Salesforce has long been a corporate culture winner across the board, and in 2021, ranked sixth in Fortune’s 100 Best Companies To Work For index. The tech titan has been vocal about its commitment to equality in the workplace in a variety of ways, including through its LGBTQ community program, Outforce.

“Outforce brings together employees who are allies of equality in sexual orientation and gender identity,” the company’s website states. “Along with all our equality groups, Outforce also educates our Salesforce ecosystem on how diversity and inclusion create business success. We are out and proud, LGBTQ+ (Lesbian, Gay, Bisexual, Transgender, Queer) members and allies, and we celebrate our pride all around the world.” 

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7. AT&T

AT&T isn’t just one of the oldest companies in America, it’s also one the first to take active measures to advance the rights and needs of LGBTQ+ employees. In 1975, the telecommunications giant implemented a policy prohibiting discrimination against employees based on sexual orientation, and in 1987, it rolled out LEAGUE (Lesbian, Gay, Bisexual, Transgender and Allies Employees at AT&T); an employee resource group that was the first in the U.S. of its kind. AT&T is a consistent name on the Human Rights Campaign’s “Best Places To Work” index

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8. PayPal

When North Carolina passed House Bill 2 (HB2) in 2016, which discriminates against LGBTQ+ people in myriad ways, PayPal canceled its plan to roll out a new operations center in Charlottesville

“Becoming an employer in North Carolina, where members of our teams will not have equal rights under the law, is simply untenable,” PayPal CEO Dan Schulman said in a press statement in 2016. “The new law perpetuates discrimination and it violates the values and principles that are at the core of PayPal’s mission and culture.

The previous year, PayPal endorsed the Equality Act, joining other top-dog companies such as Apple, IBM, Nike, Oracle, Orbitz and Symantec Corporation in their support of federal LGBT nondiscrimination laws.

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9. Apple

Like Salesforce, Apple is one of those distinguished (and absurdly high-valued) tech companies that wins recruits over with oodles of benefits that fortunately cover its LGBTQ+ employees. Apple is an avid ally of Pride Month and in 2020, unveiled its Apple Watch Pride Edition. Proceeds went to advocacy and community-building efforts for a number of LGBTQ+ organizations, including The Trevor Project, Gender Spectrum and The National Center for Transgender Equality, to name just a few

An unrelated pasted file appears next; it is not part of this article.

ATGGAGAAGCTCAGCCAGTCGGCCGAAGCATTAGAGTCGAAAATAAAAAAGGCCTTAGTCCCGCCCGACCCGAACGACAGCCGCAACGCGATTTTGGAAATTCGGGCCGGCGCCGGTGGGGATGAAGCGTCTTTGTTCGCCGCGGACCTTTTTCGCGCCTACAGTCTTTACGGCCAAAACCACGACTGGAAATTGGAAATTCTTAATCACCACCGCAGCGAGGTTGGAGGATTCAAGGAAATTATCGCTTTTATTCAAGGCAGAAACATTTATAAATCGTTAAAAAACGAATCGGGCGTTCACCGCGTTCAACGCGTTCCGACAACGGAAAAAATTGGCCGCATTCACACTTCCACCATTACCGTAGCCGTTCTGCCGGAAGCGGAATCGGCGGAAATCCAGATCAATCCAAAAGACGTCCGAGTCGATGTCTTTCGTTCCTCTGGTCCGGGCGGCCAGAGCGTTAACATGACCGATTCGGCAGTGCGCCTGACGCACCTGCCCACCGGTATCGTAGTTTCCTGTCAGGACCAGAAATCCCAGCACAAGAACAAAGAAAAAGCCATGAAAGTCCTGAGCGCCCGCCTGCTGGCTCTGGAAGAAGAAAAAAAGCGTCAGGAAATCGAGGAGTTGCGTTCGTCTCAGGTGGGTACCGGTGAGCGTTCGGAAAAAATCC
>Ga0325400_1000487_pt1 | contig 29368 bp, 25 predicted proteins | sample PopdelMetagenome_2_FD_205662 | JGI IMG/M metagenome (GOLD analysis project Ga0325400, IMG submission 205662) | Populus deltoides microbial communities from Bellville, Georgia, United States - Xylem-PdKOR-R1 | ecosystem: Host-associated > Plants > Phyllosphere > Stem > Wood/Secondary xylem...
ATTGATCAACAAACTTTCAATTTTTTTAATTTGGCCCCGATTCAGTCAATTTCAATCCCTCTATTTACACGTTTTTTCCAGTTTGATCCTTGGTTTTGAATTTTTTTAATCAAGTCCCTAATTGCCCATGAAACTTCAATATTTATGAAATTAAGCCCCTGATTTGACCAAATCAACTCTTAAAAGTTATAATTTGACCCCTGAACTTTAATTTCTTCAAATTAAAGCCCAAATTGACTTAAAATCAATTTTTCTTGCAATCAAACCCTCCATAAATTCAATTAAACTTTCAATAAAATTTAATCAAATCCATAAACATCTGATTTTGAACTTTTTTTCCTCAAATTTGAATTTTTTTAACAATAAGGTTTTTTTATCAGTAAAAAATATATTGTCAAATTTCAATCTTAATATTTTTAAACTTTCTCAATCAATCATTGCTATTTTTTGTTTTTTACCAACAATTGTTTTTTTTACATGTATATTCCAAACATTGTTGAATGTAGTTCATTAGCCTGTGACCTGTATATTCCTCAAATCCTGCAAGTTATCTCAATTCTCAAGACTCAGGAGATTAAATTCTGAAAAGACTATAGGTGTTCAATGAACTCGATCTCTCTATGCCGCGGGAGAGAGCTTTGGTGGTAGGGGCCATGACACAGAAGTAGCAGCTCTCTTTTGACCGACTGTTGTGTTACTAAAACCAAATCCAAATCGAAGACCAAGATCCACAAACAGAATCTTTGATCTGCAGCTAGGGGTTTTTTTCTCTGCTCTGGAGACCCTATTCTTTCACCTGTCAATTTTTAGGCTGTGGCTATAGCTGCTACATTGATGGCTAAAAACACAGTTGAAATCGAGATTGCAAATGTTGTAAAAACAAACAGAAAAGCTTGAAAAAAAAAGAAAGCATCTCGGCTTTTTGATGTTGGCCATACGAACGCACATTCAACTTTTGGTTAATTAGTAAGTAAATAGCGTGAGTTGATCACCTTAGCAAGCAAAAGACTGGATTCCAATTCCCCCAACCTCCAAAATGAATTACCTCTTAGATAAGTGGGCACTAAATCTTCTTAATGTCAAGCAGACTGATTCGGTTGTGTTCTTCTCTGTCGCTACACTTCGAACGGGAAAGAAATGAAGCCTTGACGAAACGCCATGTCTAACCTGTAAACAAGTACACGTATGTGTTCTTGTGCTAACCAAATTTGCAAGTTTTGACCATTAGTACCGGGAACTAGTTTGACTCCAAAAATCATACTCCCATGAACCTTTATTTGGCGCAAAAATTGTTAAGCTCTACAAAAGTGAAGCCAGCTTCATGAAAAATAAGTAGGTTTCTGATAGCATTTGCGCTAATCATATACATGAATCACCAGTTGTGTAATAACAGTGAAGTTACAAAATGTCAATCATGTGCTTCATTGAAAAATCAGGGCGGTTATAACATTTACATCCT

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10. Target

Target has been so proactive about its stance as a LGBTQ+ friendly company that it’s gotten into hot water with homophobic consumers. But groundbreaking commercials aside, Target leverages its power as a mega corporation by working to hire more diverse staff, with half their new hires belonging to underrepresented groups, according to Glassdoor.

Target has also put their money where their support is, donating significantly to political causes dedicated to equal rights and being one of the first mainstream companies to stand by its policy allowing transgender people to use its restrooms in accordance with their identity.

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What To Look For If You’re Job Hunting

There are many other companies out there that are LGBTQ+ friendly. For job applicants, it’s key to know what to look for when digging into a company’s background and stance. The first thing you’ll want to see when you’re looking for a LGBTQ+ friendly organization is representation.  

“Although representation does not automatically equal respect, it is jarring when you’re looking for a job and there are no LGBTQ+ folks at all,” said Yasmeen Pauling, a digital organizer with New Jersey Working Families and a young, Black, queer woman. “(Second) is where the company invests its money. I always look up detailed information about the company or organization I decide to work for to see exactly where their money is going. Companies easily put up a certain face for PR purposes to look as if they are more inclusive, but in actuality, they fund a lot of harmful companies just because of good business.”

The third thing to look for, Pauling advises, is how a company’s HR team handles complaints.

“If a certain level of disrespect (occurs) while on the job, having a competent HR can be of a lot of assistance,” said Pauling. “Fourth is obviously the pay rate; just like the pay gap for women, you need to observe (if there is) a certain pay gap for LGBTQ+ folks as well (especially because of intersectionality, so a gay Black women such as myself can be severely underpaid because I’m Black, gay and a woman).”